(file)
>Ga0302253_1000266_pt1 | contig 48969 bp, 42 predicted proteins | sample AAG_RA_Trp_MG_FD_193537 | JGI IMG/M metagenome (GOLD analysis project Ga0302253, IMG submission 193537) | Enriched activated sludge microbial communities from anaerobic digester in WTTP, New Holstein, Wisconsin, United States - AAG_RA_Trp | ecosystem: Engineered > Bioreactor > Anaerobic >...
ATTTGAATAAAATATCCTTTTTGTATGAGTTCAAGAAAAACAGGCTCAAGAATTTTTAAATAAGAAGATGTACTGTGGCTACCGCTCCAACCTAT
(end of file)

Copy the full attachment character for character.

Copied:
>Ga0302253_1000266_pt1 | contig 48969 bp, 42 predicted proteins | sample AAG_RA_Trp_MG_FD_193537 | JGI IMG/M metagenome (GOLD analysis project Ga0302253, IMG submission 193537) | Enriched activated sludge microbial communities from anaerobic digester in WTTP, New Holstein, Wisconsin, United States - AAG_RA_Trp | ecosystem: Engineered > Bioreactor > Anaerobic >...
ATTTGAATAAAATATCCTTTTTGTATGAGTTCAAGAAAAACAGGCTCAAGAATTTTTAAATAAGAAGATGTACTGTGGCTACCGCTCCAACCTAT